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    Art, culture and creat ivity have a societal base as well as individuality expressed within those societies. The Renaissance would not have occureed without its rich patrons and the structure of its' society. You may argue that "society" is not "government" but it is a form of governance. In some societies they had strict rules set by the church or the government defining what art and culture is. Thus the Greeks had a mathematical calculation for the dimensions of a ladies leg from the ankle, to the calf and all the way up to the lovely thigh. Ken proves my point. The city states were not decentralized. You guys are just anti-Fed and anti-Washington and you will twist every word out of your mouths to maintain that poisiton.
     -- Waffler, Smith     
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    Were the Mayans free? I do not think so. The culture and art of the societies Waffler mentions came mostly from the Church, not the State, although, they were intimately connected in most cases of empires. Waffler worships power, so obviously he recognizes only big things found within a society. But it is the little things that make up the genius of a nation. It is typical collectivism to equate society and government as one entity, hence the devotion to acquiring power so that those that govern consider themselves 'the people' and the people merely wards of the state. Be clear: the people are the people, they make up the societies which establish governments of even smaller groups of the people and society. Of course those in power would sure wish that the rest of us would simply accept them as 'the nation' itself and thus absolute, and by right of power alone, the 'sovereigns.' It is delusional thinking like this that forms the basis of collectivism. Collectivism enrolls the support of those that believe the rulers will divert wealth and prosperity from others to them. But in the end, the temptation is too great, and the politicians merely take from others and keep for themselves and their own. The very purpose of American jurisprudence was to prevent a central governing body that equated itself with 'society' itself. That is the root of totalitarianism.
     -- E Archer, NYC     
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    Waffler's extreme apples and oranges disconnect has him arguing a subject completely off topic of the quote. For example: when has a large centralized government ever moved to protect freedom or to preserve reasoning (especially that which is pro-natural law, individual inalienable rights or that which is antithetical to a large centralized state)? The answer: NEVER ! The great advances to civilization as here listed were all destroyed by centralized government. The answer to everything "Waffer" is, bigger centralized government with any result thereof being better than the alternative.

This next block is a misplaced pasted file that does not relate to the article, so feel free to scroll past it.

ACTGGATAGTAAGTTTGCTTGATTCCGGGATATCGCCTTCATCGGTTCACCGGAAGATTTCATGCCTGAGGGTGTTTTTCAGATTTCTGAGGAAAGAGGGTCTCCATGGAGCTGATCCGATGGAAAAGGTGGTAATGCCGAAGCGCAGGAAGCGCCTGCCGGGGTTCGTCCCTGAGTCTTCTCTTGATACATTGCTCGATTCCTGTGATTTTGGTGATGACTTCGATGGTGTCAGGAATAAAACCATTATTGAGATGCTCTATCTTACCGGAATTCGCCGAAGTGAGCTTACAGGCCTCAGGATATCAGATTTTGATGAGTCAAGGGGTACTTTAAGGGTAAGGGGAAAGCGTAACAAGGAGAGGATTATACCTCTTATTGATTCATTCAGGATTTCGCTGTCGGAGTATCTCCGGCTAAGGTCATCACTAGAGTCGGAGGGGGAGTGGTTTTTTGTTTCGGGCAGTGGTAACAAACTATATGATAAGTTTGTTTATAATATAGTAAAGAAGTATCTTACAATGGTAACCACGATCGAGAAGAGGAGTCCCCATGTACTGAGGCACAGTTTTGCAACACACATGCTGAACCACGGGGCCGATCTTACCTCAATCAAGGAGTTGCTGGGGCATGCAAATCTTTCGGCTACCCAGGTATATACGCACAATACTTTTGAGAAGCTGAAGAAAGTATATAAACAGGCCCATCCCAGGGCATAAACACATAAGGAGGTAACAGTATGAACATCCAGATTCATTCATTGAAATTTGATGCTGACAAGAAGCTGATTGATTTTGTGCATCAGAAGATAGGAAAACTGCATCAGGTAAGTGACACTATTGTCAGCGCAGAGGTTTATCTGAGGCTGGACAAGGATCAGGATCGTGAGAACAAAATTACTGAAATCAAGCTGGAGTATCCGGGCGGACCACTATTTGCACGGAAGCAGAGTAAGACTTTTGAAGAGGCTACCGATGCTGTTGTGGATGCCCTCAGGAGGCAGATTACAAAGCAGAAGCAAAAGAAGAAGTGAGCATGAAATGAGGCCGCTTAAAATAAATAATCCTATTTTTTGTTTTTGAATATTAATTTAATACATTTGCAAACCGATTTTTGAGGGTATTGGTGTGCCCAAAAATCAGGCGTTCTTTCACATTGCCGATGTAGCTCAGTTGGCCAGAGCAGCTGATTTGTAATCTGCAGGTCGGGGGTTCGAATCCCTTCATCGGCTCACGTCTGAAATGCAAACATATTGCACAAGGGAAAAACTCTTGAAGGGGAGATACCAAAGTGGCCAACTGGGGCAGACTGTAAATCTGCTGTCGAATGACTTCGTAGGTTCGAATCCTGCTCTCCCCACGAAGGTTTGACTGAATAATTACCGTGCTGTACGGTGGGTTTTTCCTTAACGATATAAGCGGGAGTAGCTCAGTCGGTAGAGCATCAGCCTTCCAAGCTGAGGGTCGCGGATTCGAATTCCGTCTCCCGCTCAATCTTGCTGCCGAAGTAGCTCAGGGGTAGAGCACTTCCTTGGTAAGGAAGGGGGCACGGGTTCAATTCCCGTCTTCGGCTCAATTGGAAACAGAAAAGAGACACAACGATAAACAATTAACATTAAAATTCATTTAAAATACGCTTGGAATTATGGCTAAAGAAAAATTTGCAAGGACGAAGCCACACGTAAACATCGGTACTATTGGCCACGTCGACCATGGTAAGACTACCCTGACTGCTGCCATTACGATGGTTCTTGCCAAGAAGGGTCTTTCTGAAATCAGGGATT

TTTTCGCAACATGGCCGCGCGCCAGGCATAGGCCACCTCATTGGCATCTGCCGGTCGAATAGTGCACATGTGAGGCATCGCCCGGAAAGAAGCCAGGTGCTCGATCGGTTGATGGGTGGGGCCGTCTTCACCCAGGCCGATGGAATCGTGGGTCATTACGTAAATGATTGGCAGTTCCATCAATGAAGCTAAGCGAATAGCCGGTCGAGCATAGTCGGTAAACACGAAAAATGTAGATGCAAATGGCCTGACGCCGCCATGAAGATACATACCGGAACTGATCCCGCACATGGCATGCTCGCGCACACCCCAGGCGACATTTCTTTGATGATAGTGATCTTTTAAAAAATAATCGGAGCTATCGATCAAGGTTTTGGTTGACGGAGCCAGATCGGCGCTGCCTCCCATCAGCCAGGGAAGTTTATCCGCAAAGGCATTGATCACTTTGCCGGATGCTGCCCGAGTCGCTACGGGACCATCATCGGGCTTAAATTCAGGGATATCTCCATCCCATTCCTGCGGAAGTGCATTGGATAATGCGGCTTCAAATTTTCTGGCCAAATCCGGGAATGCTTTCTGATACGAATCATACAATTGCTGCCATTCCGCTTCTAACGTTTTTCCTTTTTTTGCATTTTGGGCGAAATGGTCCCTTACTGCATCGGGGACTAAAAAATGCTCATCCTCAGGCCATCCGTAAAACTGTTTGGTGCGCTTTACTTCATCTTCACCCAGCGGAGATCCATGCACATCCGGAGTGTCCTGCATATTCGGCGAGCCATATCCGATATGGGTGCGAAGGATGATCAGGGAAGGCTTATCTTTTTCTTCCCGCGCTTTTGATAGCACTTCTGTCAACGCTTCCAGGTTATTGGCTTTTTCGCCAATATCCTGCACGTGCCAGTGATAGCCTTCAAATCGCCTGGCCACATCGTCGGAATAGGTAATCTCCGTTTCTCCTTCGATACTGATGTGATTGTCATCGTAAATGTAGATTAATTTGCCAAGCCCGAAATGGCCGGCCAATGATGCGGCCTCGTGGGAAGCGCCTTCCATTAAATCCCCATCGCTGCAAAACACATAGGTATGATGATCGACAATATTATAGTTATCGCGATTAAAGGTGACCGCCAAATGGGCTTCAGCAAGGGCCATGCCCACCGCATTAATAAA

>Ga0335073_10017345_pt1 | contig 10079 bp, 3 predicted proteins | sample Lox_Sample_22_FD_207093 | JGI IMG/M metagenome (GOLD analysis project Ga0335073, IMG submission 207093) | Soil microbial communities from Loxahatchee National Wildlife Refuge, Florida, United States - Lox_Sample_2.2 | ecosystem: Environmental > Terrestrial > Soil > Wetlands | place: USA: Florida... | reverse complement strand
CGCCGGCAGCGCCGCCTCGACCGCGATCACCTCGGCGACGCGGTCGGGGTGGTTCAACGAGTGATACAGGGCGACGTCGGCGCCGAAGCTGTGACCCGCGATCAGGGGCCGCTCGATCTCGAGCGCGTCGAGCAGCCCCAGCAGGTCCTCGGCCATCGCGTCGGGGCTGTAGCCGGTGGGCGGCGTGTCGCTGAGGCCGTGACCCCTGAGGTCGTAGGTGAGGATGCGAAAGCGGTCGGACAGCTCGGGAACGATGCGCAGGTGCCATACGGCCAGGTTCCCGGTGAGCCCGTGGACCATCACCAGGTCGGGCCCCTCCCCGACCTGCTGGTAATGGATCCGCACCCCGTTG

-- Mike, Norwalk     
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    Characteristically, human progress is predicated upon the inspiration, illumination and dedication of individuals who are so confident as to be capable of
    thinking without conventional intellectual, social and cultural boxes.
     -- Patrick Henry, Red Hill     
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    At the risk of contradicting so august an individual: it must be pointed out the greatest scientific and artistic advances in mankind's dubious course have been under the heels of benign despots; but it is true that centralized governments, pretentiously playing at democracy, have generally suppressed individual vision and exercise. Then, no more so than have tyrants and theocracies.
     -- John Shuttleworth, New York City     
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    This deserves six stars. Centralization is the curse of all freemen.. and the reason we have wars... and a degradation of our rights....
     -- Robert, Somewhere in the USA     
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    Communist countries are the finest examples of this quote.
     -- cal, Lewisville, Texas     
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    The only person I truly believe who is too often "warped" and "wrong" in their views is the ever bloviating "fake" and pathetic attention seeker known as Waffler.
     -- Mary - MI     
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     -- Ronw13, Oregon      
    Creativity is an expression of the human spirit but even those with the most jaundiced view of collectivism have to admit that creativity is socially mediated. The most stultifying influence over scientific and artistic endeavour has been and continues to be the quest for profit and wealth. The commodification of art and the exploitation of science for profit rather than human advancement are great sins of capitalism.
     -- Mick, Manchester